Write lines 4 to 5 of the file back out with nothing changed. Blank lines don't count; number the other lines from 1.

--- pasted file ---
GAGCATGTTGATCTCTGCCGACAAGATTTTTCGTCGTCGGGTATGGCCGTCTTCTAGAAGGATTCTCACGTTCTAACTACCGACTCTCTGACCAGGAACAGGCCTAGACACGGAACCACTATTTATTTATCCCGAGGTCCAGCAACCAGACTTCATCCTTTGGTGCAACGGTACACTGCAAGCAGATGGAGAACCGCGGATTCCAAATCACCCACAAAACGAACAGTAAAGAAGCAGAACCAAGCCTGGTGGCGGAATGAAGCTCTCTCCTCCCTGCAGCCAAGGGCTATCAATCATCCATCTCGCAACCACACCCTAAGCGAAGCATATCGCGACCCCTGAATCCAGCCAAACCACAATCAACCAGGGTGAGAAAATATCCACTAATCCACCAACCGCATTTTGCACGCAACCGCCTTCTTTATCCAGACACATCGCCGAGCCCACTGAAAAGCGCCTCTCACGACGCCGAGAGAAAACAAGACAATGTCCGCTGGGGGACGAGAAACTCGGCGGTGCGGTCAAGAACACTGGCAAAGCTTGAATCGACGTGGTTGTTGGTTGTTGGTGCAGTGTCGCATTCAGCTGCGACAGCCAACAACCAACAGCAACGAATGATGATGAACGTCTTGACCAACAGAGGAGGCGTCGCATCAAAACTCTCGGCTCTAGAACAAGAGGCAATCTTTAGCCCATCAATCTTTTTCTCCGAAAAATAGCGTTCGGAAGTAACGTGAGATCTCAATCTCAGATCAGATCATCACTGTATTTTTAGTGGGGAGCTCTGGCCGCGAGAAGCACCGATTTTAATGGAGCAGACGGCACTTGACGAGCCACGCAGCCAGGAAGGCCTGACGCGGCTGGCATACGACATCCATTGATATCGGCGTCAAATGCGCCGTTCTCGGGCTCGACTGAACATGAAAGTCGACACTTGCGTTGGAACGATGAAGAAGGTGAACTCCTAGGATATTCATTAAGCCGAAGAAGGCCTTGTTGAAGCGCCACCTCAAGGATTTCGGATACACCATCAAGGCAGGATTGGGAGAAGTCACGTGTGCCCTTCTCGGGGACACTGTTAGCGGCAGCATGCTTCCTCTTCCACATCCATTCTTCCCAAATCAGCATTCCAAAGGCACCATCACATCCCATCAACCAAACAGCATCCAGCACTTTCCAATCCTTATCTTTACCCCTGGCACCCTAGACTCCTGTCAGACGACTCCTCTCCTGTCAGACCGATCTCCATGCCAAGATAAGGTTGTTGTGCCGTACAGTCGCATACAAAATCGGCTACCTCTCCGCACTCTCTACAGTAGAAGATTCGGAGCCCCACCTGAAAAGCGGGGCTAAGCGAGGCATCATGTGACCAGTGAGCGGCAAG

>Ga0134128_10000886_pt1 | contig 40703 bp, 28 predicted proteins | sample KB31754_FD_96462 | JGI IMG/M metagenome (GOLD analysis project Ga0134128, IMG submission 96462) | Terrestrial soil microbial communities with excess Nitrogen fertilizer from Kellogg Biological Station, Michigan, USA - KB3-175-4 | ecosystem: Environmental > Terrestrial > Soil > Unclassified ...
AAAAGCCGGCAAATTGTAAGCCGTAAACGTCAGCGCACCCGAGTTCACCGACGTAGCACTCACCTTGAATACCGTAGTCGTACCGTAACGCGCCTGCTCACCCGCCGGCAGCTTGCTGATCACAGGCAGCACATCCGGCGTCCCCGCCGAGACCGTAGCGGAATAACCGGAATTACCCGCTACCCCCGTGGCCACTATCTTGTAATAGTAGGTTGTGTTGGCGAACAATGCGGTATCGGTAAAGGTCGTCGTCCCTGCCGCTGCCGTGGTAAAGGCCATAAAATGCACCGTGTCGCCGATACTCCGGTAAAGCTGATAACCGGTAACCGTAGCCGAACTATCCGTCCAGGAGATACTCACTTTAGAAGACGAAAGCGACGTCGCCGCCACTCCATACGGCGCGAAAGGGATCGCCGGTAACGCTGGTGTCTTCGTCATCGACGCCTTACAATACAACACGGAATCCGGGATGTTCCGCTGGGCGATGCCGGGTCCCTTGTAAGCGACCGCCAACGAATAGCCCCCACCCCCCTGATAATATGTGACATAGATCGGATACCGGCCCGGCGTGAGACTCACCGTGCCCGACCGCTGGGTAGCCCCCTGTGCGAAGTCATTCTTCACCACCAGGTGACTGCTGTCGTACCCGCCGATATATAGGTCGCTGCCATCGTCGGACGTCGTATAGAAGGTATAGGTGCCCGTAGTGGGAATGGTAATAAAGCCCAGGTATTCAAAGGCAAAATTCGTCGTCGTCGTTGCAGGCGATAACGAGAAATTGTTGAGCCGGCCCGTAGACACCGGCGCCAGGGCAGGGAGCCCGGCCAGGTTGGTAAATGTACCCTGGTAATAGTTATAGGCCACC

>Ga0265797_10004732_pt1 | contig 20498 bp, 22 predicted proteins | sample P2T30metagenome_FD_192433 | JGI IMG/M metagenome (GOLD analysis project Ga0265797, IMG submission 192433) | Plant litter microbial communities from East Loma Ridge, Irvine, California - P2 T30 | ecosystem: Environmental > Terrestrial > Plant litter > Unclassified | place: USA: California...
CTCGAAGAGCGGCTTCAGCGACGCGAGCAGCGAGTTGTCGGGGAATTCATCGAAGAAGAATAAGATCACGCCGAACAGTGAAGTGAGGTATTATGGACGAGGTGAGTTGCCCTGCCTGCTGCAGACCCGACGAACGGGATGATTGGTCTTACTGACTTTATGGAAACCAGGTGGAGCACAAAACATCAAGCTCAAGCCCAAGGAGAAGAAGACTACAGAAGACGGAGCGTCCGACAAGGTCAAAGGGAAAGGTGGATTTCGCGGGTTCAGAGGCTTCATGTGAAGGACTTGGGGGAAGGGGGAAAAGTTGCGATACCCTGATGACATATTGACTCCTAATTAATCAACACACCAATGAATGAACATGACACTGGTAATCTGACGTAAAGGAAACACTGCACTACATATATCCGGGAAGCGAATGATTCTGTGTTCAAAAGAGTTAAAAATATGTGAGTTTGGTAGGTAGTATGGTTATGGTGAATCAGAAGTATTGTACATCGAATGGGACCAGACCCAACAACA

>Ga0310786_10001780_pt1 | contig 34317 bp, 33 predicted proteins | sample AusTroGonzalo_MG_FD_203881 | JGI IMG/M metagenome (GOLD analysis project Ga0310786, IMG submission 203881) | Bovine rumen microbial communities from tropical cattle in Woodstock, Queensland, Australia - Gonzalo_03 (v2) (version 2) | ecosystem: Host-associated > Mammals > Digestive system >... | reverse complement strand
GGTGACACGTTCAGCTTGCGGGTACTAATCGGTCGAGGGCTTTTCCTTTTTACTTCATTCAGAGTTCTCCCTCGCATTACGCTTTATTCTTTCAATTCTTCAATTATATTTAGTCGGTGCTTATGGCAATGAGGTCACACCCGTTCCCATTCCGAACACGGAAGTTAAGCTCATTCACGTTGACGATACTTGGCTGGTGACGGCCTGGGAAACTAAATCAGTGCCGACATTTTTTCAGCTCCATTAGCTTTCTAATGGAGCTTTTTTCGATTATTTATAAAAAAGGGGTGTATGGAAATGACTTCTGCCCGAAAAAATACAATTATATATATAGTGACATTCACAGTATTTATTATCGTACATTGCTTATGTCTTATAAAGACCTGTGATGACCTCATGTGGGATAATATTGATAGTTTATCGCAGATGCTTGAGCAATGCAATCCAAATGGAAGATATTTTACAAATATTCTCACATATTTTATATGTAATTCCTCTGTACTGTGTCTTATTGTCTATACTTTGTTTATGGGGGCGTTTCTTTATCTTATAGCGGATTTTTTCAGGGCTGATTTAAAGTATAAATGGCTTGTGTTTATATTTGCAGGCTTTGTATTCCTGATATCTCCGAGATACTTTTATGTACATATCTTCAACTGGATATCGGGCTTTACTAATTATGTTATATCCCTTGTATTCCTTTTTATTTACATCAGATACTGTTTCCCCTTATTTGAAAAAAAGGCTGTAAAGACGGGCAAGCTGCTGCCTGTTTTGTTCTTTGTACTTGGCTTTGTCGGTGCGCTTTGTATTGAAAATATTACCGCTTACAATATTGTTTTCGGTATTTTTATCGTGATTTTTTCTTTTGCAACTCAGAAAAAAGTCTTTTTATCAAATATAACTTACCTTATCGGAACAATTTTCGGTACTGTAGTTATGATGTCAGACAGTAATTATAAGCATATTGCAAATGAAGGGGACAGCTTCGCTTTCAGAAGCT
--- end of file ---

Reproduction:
>Ga0265797_10004732_pt1 | contig 20498 bp, 22 predicted proteins | sample P2T30metagenome_FD_192433 | JGI IMG/M metagenome (GOLD analysis project Ga0265797, IMG submission 192433) | Plant litter microbial communities from East Loma Ridge, Irvine, California - P2 T30 | ecosystem: Environmental > Terrestrial > Plant litter > Unclassified | place: USA: California...
CTCGAAGAGCGGCTTCAGCGACGCGAGCAGCGAGTTGTCGGGGAATTCATCGAAGAAGAATAAGATCACGCCGAACAGTGAAGTGAGGTATTATGGACGAGGTGAGTTGCCCTGCCTGCTGCAGACCCGACGAACGGGATGATTGGTCTTACTGACTTTATGGAAACCAGGTGGAGCACAAAACATCAAGCTCAAGCCCAAGGAGAAGAAGACTACAGAAGACGGAGCGTCCGACAAGGTCAAAGGGAAAGGTGGATTTCGCGGGTTCAGAGGCTTCATGTGAAGGACTTGGGGGAAGGGGGAAAAGTTGCGATACCCTGATGACATATTGACTCCTAATTAATCAACACACCAATGAATGAACATGACACTGGTAATCTGACGTAAAGGAAACACTGCACTACATATATCCGGGAAGCGAATGATTCTGTGTTCAAAAGAGTTAAAAATATGTGAGTTTGGTAGGTAGTATGGTTATGGTGAATCAGAAGTATTGTACATCGAATGGGACCAGACCCAACAACA